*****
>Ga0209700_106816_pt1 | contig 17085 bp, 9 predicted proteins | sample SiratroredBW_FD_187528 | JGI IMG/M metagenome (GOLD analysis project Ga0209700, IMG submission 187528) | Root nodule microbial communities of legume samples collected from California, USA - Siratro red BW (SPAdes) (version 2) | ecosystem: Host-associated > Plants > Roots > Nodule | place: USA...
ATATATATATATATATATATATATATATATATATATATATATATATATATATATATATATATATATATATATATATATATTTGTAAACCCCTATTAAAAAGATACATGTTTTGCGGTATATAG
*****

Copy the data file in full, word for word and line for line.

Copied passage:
>Ga0209700_106816_pt1 | contig 17085 bp, 9 predicted proteins | sample SiratroredBW_FD_187528 | JGI IMG/M metagenome (GOLD analysis project Ga0209700, IMG submission 187528) | Root nodule microbial communities of legume samples collected from California, USA - Siratro red BW (SPAdes) (version 2) | ecosystem: Host-associated > Plants > Roots > Nodule | place: USA...
ATATATATATATATATATATATATATATATATATATATATATATATATATATATATATATATATATATATATATATATATTTGTAAACCCCTATTAAAAAGATACATGTTTTGCGGTATATAG